1941 - When Parkhead was Closed

Stalin

Member
Does anyone have the newspaper cutting from then that shows Celtic fans chanting nazi slogans, leading to the stadium being closed?
 

deedle

Well-Known Member
Parkhead was closed for one month as a result of misbehaviour at Rangers-Celtic fixture at Ibrox.

No newspaper report referring to Nazi chants has ever been posted on the internet. It would have been extremely unlikely that even if such chants had occurred newspapers would have reported this anyway.

We only have anecdotal evidence from Rangers fans who were there but the version I heard was that some Celtic fans indulged in 'pro German songs'.

There is an Evening Times report referring to police storming into the Celtic end to remove (what sounds very much like) an Irish tricolour and being met with flying bottles. The tricolour was viewed as highly provocative when Eire's neutrality was causing Britain major problems.
 

bloodandfire

Well-Known Member
This happened shortly after more than a thousand Glasgow people died in the blitz. I believe Irish flags were the r reason with many seeing Ireland as Nazi collaborators.
 

monkey magic

Well-Known Member
Parkhead was closed for one month as a result of misbehaviour at Rangers-Celtic fixture at Ibrox.

No newspaper report referring to Nazi chants has ever been posted on the internet. It would have been extremely unlikely that even if such chants had occurred newspapers would have reported this anyway.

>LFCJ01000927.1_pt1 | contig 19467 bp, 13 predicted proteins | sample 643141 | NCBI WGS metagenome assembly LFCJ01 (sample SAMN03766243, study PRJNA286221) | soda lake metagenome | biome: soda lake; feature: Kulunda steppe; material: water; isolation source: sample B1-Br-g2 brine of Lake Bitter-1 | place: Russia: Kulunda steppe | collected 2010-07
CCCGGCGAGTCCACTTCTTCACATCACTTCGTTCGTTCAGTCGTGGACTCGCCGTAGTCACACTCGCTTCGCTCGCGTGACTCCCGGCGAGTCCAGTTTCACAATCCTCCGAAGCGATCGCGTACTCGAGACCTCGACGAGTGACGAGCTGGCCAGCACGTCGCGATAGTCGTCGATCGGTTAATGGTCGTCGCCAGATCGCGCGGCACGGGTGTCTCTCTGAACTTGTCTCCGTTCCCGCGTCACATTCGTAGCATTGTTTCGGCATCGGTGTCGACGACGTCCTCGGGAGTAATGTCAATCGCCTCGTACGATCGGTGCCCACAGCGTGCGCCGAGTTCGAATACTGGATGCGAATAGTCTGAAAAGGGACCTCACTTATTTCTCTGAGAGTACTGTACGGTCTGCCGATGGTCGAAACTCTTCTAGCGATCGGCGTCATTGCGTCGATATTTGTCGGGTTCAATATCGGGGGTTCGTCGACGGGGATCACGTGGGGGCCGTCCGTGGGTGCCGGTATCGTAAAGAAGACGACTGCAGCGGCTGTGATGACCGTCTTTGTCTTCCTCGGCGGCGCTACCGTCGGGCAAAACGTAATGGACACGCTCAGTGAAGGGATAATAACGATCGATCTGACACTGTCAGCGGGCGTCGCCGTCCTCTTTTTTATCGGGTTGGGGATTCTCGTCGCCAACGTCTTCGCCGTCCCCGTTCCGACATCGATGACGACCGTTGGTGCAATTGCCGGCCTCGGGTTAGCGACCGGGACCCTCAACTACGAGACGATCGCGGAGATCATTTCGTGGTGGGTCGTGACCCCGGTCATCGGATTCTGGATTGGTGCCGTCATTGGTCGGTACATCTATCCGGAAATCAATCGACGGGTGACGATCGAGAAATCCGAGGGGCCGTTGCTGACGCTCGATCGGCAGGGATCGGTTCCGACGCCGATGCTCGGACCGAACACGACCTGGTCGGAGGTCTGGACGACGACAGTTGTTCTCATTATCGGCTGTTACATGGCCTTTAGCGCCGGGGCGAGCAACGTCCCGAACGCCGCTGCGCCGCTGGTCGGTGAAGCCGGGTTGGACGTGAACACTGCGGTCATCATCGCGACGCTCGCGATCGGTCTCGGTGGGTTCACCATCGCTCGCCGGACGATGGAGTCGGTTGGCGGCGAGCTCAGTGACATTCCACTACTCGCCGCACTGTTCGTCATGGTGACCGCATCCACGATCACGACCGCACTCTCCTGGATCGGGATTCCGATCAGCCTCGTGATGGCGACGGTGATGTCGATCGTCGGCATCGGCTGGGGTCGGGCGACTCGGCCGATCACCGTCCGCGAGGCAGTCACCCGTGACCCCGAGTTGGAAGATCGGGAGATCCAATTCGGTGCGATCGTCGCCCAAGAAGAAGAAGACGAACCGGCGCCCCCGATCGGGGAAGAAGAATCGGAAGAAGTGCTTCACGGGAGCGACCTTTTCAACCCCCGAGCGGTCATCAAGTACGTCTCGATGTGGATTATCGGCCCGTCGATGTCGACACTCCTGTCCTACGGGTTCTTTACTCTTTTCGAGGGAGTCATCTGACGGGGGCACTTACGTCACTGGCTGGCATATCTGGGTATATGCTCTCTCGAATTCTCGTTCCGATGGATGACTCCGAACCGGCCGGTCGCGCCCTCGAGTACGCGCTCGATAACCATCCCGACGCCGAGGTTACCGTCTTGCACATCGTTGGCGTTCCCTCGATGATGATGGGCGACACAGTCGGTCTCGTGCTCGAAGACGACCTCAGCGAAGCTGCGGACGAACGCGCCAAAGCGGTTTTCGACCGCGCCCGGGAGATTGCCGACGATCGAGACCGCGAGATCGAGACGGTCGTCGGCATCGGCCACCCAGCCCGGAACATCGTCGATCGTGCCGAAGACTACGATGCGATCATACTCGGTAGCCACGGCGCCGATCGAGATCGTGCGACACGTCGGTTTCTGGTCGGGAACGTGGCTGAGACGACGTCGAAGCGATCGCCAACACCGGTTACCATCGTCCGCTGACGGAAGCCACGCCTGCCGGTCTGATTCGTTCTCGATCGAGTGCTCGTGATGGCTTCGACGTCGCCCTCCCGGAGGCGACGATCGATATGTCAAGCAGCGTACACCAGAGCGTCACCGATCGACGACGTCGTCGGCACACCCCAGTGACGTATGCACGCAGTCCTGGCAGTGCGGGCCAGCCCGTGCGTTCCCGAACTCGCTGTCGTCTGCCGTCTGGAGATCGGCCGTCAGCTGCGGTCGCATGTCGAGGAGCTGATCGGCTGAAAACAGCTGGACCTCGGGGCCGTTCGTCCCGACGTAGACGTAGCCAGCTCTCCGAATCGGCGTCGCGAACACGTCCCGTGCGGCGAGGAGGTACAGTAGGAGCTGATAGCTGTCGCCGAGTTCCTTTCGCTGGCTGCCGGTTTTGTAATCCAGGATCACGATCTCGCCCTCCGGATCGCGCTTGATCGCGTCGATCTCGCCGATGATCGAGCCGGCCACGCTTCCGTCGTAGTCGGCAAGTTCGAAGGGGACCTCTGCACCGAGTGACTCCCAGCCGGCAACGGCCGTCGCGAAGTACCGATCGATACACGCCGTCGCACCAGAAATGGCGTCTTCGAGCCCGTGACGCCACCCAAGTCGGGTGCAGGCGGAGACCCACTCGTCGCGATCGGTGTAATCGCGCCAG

We only have anecdotal evidence from Rangers fans who were there but the version I heard was that some Celtic fans indulged in 'pro German songs'.

There is an Evening Times report referring to police storming into the Celtic end to remove (what sounds very much like) an Irish tricolour and being met with flying bottles. The tricolour was viewed as highly provocative when Eire's neutrality was causing Britain major problems.
It was closed for pro-German songs. The Bob Crampsey Q&A column in the Evening Times printed as such around 20 years ago.
 

two2tango

Well-Known Member
Official Ticketer
Parkhead was closed for one month as a result of misbehaviour at Rangers-Celtic fixture at Ibrox.

No newspaper report referring to Nazi chants has ever been posted on the internet. It would have been extremely unlikely that even if such chants had occurred newspapers would have reported this anyway.

We only have anecdotal evidence from Rangers fans who were there but the version I heard was that some Celtic fans indulged in 'pro German songs'.

There is an Evening Times report referring to police storming into the Celtic end to remove (what sounds very much like) an Irish tricolour and being met with flying bottles. The tricolour was viewed as highly provocative when Eire's neutrality was causing Britain major problems.
mate that’s not true I seen an article on here few years ago
 

Barryhopez

Well-Known Member
Stadium closed due to disorder at a game at Ibrox according to a newspaper article.

Sir Patrick Dollan told the Glasgow Herald that “it is the most cock eyed judgement I have ever read” and “I hope the Government and Police who have the final say in this matter, will correct a judgement which is more like Nazi philosophy than British fair play and see that both clubs are treated alike.”

It references bottle throwing but nothing about Nazi salutes etc.
 

monkey magic

Well-Known Member
Stadium closed due to disorder at a game at Ibrox according to a newspaper article.

Sir Patrick Dollan told the Glasgow Herald that “it is the most cock eyed judgement I have ever read” and “I hope the Government and Police who have the final say in this matter, will correct a judgement which is more like Nazi philosophy than British fair play and see that both clubs are treated alike.”

It references bottle throwing but nothing about Nazi salutes etc.